So in 2017 the prosecution believes Tellis is using his visit to M&M convenience store on the night of the murder as an alibi for his physical proximity in relationship to Jessica Chambers in 2014.
Now we re-evaluate why, in 2014, Ali Alsanai was trying to convince a reporter that the timestamp on the CCTV was wrong, and THEN we factor in this surreptitious picture (screengrab from an earlier interview with Ali Alsanai) that surfaced in 2017:
That “gas station employee” is Ali Alsanai.
See where this is going?… It looks like Ali was well aware of Quentin Tellis intention.
The entire social network in/around this local convenience store is just sketchy. We knew it back in 2014 – SEE HERE – It’s abundantly clear the cast of characters who were frequenting this place were not just typical “customers”. DA John Champion should have been able to see it; but he didn’t, because he didn’t want to.
Again, another weird example for those who were spending hours upon hours pouring over this case back in the winter of ’14/’15, and who well understood the ridiculous violations of chain of custody for evidence that we were discussing, this next part might really burn your ears. Specifically as it relates to the corruption we discussed at length within the police department, and considering that Jessica’s father worked there.
This example surfaces in another current media article from the trial (day #3) citing another seemingly innocuous background statement. This one actually makes me want to throw up a little bit:
[…] Testimony from the final few witnesses Wednesday began the pivot in that direction, focusing on the location of Chambers’ burning car and the discovery of her keys near the site.
Jerry King, who lived near the site where Chambers was found, testified about how he found the keys along the road as he was strolling his young daughter. The keys had a tag on them from the business of Jessica Chambers’ father, Ben Chambers.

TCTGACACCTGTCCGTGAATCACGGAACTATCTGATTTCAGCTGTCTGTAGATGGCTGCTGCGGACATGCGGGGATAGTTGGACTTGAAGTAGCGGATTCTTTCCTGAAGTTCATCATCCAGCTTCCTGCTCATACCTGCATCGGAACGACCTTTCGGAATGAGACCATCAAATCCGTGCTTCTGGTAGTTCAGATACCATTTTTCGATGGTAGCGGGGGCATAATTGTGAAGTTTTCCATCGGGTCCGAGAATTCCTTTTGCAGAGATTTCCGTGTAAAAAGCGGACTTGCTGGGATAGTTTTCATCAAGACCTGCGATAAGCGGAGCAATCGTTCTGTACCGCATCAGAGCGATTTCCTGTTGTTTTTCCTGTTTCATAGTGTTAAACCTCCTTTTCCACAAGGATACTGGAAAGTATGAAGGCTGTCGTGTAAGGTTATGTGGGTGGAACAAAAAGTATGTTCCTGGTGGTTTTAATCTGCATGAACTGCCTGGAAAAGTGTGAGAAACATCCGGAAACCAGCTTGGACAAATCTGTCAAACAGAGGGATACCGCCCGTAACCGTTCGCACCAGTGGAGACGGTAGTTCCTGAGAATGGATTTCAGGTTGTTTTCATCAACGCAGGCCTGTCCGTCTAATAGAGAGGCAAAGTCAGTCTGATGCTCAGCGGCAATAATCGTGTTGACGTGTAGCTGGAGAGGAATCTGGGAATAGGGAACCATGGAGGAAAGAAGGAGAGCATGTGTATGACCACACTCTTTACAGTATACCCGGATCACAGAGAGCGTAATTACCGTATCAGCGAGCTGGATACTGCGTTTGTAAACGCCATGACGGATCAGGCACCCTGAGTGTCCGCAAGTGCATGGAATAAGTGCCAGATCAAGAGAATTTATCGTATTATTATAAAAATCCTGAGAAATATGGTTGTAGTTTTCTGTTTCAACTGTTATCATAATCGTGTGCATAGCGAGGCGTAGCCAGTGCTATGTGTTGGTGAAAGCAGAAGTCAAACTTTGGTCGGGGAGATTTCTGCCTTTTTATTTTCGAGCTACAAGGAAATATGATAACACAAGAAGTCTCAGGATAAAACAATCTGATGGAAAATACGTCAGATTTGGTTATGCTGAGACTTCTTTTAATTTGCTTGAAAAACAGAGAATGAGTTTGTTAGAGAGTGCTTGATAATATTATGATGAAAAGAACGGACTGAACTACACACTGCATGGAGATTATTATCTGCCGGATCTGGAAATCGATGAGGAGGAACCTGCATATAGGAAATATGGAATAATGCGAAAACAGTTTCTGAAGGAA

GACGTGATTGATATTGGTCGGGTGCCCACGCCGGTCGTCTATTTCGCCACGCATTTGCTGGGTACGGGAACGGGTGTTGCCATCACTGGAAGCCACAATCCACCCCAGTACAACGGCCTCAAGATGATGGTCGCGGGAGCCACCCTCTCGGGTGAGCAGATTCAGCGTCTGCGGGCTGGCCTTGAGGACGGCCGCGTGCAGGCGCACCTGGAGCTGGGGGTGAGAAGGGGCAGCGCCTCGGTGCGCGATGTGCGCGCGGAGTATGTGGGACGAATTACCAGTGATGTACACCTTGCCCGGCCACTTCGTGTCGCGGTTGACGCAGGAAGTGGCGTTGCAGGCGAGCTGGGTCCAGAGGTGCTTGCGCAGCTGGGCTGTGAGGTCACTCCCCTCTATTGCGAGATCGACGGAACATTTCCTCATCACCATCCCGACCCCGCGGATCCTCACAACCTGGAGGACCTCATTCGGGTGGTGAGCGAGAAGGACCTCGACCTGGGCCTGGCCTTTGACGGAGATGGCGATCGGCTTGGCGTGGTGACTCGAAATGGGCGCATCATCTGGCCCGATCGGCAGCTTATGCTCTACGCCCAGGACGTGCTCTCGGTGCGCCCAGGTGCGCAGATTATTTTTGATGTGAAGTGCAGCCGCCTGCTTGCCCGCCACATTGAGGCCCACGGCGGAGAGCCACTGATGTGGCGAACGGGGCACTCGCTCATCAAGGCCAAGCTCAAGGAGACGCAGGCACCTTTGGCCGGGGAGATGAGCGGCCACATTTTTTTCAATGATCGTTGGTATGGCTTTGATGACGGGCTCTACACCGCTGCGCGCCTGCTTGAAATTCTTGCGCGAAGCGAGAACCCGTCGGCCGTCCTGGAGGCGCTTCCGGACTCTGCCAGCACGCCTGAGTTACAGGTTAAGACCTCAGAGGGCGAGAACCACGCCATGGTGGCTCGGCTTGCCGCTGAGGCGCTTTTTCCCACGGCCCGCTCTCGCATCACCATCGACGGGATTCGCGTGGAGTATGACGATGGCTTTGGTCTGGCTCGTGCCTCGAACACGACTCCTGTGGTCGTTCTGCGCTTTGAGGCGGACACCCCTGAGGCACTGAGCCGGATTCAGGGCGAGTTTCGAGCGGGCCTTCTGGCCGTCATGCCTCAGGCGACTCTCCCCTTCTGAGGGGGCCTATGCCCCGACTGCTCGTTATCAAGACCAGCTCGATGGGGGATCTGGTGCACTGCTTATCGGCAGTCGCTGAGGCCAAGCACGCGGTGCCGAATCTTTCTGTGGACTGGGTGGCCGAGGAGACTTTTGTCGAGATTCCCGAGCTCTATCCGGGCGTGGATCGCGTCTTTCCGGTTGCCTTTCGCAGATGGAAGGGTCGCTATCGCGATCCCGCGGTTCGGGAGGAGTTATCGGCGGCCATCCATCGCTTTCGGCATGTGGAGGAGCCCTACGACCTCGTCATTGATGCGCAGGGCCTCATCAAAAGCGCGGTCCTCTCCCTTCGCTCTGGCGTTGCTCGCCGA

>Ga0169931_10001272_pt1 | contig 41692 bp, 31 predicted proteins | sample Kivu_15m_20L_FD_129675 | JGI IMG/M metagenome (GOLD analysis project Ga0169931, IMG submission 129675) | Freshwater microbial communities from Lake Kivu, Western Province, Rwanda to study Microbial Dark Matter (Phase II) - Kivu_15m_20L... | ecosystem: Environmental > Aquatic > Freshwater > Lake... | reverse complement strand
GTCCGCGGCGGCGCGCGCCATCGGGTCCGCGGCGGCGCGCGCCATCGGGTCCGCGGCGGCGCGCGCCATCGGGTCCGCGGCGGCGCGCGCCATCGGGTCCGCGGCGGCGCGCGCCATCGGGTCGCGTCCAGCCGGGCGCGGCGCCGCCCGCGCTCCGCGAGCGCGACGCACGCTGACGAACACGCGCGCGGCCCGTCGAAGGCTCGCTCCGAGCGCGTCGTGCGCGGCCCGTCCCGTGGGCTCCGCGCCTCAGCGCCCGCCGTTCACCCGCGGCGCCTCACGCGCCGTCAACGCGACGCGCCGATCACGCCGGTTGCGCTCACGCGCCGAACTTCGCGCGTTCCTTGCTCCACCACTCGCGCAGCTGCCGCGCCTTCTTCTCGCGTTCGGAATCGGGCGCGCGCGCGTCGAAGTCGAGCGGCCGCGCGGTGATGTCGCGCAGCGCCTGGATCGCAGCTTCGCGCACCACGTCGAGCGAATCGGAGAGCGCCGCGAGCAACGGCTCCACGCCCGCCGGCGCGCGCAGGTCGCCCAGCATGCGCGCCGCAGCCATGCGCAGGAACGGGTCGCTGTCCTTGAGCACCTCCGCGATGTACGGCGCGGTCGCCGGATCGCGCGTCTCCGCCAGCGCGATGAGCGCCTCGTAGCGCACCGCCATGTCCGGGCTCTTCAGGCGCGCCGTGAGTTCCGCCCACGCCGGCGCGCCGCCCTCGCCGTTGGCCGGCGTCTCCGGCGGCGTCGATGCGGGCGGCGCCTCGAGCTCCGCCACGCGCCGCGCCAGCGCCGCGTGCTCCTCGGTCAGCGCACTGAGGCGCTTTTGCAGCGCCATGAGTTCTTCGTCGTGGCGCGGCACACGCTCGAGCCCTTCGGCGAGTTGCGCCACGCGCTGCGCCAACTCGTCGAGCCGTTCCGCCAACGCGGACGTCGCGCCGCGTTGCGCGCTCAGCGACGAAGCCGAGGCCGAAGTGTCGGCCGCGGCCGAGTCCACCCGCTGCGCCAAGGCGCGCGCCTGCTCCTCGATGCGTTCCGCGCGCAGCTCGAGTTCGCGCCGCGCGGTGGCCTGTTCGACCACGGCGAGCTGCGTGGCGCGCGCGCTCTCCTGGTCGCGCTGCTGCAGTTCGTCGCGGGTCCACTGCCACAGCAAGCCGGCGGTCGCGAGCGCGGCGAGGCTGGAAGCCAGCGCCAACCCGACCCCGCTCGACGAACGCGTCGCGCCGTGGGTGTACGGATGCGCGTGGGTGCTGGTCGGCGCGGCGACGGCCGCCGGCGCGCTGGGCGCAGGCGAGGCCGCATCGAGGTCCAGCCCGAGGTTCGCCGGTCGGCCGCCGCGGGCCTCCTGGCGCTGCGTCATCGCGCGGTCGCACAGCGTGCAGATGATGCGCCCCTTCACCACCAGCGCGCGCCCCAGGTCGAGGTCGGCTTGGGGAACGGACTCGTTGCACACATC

Panola County Deputy Tyler Mills, who responded to the call about the keys, testified how he took possession of the keys and logged them as evidence. (read more)
That’s odd. Because Jessica’s keys were still in the ignition when the vehicle, urgently rushed from the scene of the crime, was dropped off at the compound yard. As we discussed back in 2014:
In the video of Jessica pulling into the gas station it is obvious there is no damage to the rear of her 2005 Kia Rio:
Yet, after it was set ablaze, it is also obvious there was rear end damage not caused by fire, which necessitated the use of a Tire Iron to pry open the trunk. AND the key (including a heart shaped key chain) is in the ignition, the gear shift is in the park position, and the emergency brake is pulled up.
So how does this happen?
2017 Trial Day #3: “Jerry King, who lived near the site where Chambers was found, testified about how he found the keys along the road as he was strolling his young daughter. The keys had a tag on them from the business of Jessica Chambers’ father, Ben Chambers.” “Panola County Deputy Tyler Mills, who responded to the call about the keys, testified how he took possession of the keys and logged them as evidence.”
Perhaps now you understand why it’s challenging for me to watch this trial and provide discussion threads on it.
Things just ain’t right in Panola County Mississippi.